I'm going to assume you're talking about the US since you mention the executive, judicial and legislative branches. As a non-US citizen this might be slightly off and most of my knowledge is gained from watching episodes of Stargate, but I think I've gained an understanding of how it works over the years as well. Someone else will probably come along with a better answer, but if they don't, you have this.
Primarily the people are the ones who stop a military coup from happening- the second amendment was put in place for that very reason, so the people could wrest control from the government if the military took over and the people objected. But in practice, I think the military personnel would have a problem with it as well. For ongoing military control, there are civilian oversight committees that report to the people that control the budget, so if they see anything they don't like, either it gets changed or they can't afford to do it anymore.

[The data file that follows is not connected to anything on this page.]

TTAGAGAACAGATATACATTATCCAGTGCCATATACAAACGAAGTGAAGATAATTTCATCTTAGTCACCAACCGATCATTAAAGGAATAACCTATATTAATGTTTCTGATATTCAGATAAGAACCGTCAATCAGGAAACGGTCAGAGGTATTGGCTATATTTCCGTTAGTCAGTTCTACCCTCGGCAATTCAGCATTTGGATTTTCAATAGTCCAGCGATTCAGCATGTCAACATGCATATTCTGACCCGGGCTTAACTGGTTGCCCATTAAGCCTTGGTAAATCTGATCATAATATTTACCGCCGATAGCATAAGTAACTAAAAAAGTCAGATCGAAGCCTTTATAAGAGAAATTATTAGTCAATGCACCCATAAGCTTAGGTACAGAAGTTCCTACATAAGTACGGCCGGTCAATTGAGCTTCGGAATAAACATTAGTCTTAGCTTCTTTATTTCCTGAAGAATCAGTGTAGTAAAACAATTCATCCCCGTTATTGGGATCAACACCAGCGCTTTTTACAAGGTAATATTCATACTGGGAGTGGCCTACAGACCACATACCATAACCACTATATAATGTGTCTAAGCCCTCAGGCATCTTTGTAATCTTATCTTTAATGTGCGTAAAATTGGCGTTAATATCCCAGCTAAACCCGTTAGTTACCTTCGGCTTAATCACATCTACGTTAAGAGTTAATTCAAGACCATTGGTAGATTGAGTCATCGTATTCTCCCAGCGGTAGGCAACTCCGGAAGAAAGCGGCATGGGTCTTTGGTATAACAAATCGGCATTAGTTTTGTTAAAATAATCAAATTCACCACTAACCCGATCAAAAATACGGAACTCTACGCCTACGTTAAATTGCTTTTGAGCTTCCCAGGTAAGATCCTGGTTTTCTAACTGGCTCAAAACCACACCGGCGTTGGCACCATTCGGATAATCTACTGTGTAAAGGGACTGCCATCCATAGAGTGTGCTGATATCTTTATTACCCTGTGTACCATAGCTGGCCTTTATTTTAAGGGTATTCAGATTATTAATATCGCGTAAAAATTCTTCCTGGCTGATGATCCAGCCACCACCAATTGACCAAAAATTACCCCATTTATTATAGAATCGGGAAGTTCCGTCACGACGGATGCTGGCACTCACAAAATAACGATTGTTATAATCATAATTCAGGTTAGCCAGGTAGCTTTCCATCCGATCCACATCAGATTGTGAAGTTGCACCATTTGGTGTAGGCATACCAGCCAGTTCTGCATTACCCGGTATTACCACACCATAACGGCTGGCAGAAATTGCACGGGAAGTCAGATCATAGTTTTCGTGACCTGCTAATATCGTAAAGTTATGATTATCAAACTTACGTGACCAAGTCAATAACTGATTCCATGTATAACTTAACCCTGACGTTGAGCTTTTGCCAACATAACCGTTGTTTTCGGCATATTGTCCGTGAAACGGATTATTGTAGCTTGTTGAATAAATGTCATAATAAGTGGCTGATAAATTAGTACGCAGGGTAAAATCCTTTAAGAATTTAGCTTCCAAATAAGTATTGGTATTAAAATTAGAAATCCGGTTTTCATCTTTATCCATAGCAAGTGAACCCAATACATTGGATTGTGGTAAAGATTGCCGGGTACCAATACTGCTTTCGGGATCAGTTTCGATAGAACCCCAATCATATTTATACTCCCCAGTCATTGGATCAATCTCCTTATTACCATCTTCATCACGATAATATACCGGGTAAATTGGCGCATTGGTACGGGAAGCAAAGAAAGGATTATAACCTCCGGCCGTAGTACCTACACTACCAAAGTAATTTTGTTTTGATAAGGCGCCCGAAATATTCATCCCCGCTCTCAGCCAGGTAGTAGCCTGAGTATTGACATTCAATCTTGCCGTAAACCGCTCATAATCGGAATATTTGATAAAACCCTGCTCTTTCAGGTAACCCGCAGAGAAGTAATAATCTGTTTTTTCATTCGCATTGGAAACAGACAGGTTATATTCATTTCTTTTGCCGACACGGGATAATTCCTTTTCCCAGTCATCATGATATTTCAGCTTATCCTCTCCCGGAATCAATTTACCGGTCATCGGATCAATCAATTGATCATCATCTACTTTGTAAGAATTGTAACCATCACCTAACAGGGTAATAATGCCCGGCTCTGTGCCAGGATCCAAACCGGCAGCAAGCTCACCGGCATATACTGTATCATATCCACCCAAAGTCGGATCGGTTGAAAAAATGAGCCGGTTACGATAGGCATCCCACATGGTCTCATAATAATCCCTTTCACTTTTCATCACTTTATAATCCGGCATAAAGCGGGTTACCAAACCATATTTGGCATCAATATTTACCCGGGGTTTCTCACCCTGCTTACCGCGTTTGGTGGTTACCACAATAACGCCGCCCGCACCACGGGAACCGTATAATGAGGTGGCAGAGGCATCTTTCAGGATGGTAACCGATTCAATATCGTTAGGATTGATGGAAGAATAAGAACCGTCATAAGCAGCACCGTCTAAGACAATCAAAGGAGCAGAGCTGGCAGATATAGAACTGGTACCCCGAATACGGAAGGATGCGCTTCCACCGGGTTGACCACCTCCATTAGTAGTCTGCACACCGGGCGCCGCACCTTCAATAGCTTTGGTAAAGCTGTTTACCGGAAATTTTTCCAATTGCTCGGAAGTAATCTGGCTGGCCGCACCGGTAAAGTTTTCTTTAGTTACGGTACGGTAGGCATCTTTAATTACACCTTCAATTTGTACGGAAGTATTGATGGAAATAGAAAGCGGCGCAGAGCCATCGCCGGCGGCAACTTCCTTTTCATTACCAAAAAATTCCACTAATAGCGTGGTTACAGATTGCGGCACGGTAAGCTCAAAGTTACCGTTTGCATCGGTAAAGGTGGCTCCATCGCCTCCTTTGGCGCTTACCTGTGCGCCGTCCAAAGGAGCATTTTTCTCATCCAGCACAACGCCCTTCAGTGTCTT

In the US, the government isn't accountable to the military, it's accountable to the people. They're the ones who can change things if they don't like where they're going. If the government as a whole became so corrupt something drastic had to be done, well, I imagine that as well would be an issue for the people to resolve.
Other countries have their own methods of dealing with this. The UK, where I live, has a monarch that isn't really part of the government as such and controls the military- the government acts with her permission so if they refused to step down she'd use the military to force them down. She has control over the other Commonwealth militaries as well, so she could do the same for Australia, Canada, New Zealand etc.
So in general it's about money/resources, which is generated by the civilians. Their representatives fund the military if they're good, and if they're not, hire someone else and give them the money/resources instead.